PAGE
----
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I have a coordinate class and a list of coordinates. I have overriden the equals method for the coordinate class but when I use the contains on a list of coordinates I get false for a coordinate which is in the list. Has anyone got an idea where I am going wrong? x and y values are ints.

public boolean equals(Coordinate c){
        return (this.x == c.getxCoordinate() && this.y == c.getyCoordinate());
    }

The list is below:

List safe_locs = new ArrayList<Coordinate>();

The test is below:

System.out.println(c);
System.out.println(safe_locs.contains(c));
System.out.println(safe_locs);

output is:

Coordinate[x: 0, y: 0]
false
[Coordinate[x: 0, y: 0], Coordinate[x: 1, y: 0], Coordinate[x: 0, y: 1], Coordinate[x: 3, y: 0], Coordinate[x: 0, y: 3]]
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1  
can you post the list you have? –  Abubakkar Rangara Oct 7 '12 at 12:45
5  
Of what type are x and y? Are you sure == is the right choice? Furthermore, you did not override the equals method, you just overloaded it... –  home Oct 7 '12 at 12:45
    
Please show the list in which you have stored the coordinated –  Kumar Vivek Mitra Oct 7 '12 at 12:45
    
if either x or y is not of primitive datatype, you need to use equals to compare them. –  a1ex07 Oct 7 '12 at 12:45
1  
If it's not really a List, you'd have problem if you didn't override the hashcode method as well. –  dystroy Oct 7 '12 at 12:45

3 Answers 3

up vote 10 down vote accepted

Your equals() method is overloading equals(Object), while it should override it:

@Override
public boolean equals(Object o){
    if(!(o instanceof Coordinate)) {
        return false;
    }
    Coordinate c = (Coordinate)o;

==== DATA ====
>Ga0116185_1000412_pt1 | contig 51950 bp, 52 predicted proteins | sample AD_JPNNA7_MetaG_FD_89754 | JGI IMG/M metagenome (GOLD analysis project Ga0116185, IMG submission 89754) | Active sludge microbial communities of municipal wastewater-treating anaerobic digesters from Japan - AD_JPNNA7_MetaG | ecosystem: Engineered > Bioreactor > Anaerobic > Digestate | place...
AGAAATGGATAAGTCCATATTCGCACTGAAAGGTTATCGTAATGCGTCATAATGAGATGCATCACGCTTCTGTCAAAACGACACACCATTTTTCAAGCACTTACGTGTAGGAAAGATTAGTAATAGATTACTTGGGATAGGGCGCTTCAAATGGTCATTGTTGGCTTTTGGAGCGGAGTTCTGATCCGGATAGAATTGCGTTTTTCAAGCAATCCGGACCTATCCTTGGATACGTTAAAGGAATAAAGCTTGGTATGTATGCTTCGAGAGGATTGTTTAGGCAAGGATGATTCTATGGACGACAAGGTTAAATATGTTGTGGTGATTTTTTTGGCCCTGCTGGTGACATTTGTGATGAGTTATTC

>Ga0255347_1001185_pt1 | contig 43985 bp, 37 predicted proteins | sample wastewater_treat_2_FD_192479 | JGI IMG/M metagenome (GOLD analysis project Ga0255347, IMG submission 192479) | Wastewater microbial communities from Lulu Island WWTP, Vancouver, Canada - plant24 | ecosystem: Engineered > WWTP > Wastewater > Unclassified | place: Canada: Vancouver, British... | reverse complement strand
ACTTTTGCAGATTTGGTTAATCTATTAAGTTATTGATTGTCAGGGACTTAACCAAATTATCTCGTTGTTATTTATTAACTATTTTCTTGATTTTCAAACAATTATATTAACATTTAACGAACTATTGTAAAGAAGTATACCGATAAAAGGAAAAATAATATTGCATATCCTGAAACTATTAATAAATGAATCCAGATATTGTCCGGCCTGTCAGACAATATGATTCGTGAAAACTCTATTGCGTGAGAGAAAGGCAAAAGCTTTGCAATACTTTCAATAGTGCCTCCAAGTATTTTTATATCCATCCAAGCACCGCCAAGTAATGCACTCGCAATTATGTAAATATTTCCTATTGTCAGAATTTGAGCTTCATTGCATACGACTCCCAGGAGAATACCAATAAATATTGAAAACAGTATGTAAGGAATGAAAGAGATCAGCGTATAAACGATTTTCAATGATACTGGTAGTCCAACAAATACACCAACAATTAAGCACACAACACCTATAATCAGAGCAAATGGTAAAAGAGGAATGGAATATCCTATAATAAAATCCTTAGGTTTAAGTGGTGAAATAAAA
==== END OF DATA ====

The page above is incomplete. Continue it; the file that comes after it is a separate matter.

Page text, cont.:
return (this.x == c.getxCoordinate() && this.y == c.getyCoordinate());
    }

Unfortunately you must use downcasting. Notice the @Override annotation - use it in the future to avoid such problems.

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thats exactly on point. It solved the problem. –  cobie Oct 7 '12 at 12:52

I am aware that many readers will find this equals implementation style unacceptably condensed, but equals is a very standard, all-boilerplate method and, once you implement a couple hundred of them, you tend to appreciate this style more and more:

@Override
public boolean equals(Object o) {
   Coordinate that;
   return this == o || o instanceof Coordinate 
     && this.x == (that = (Coordinate)o).getxCoordinate() 
     && this.y == that.getyCoordinate();
}

The point is, whatever implementation style you consistently use, you soon stop looking at the detailed program logic and only notice the salient features: what fields participate and by what means they are compared. As soon as you reach that point, the conciceness of this implementation shines. And if you're suspecting a bug, again—less code, less work to check it.

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I think you have overloaded the equals() method instead of overriding it..

public boolean equals(Object o){

    if(!(o instanceof Coordinate)) {

        return false;
    }
    else{
    Coordinate c = (Coordinate)o;
    return (this.x == c.getxCoordinate() && this.y == c.getyCoordinate());
    }

    }
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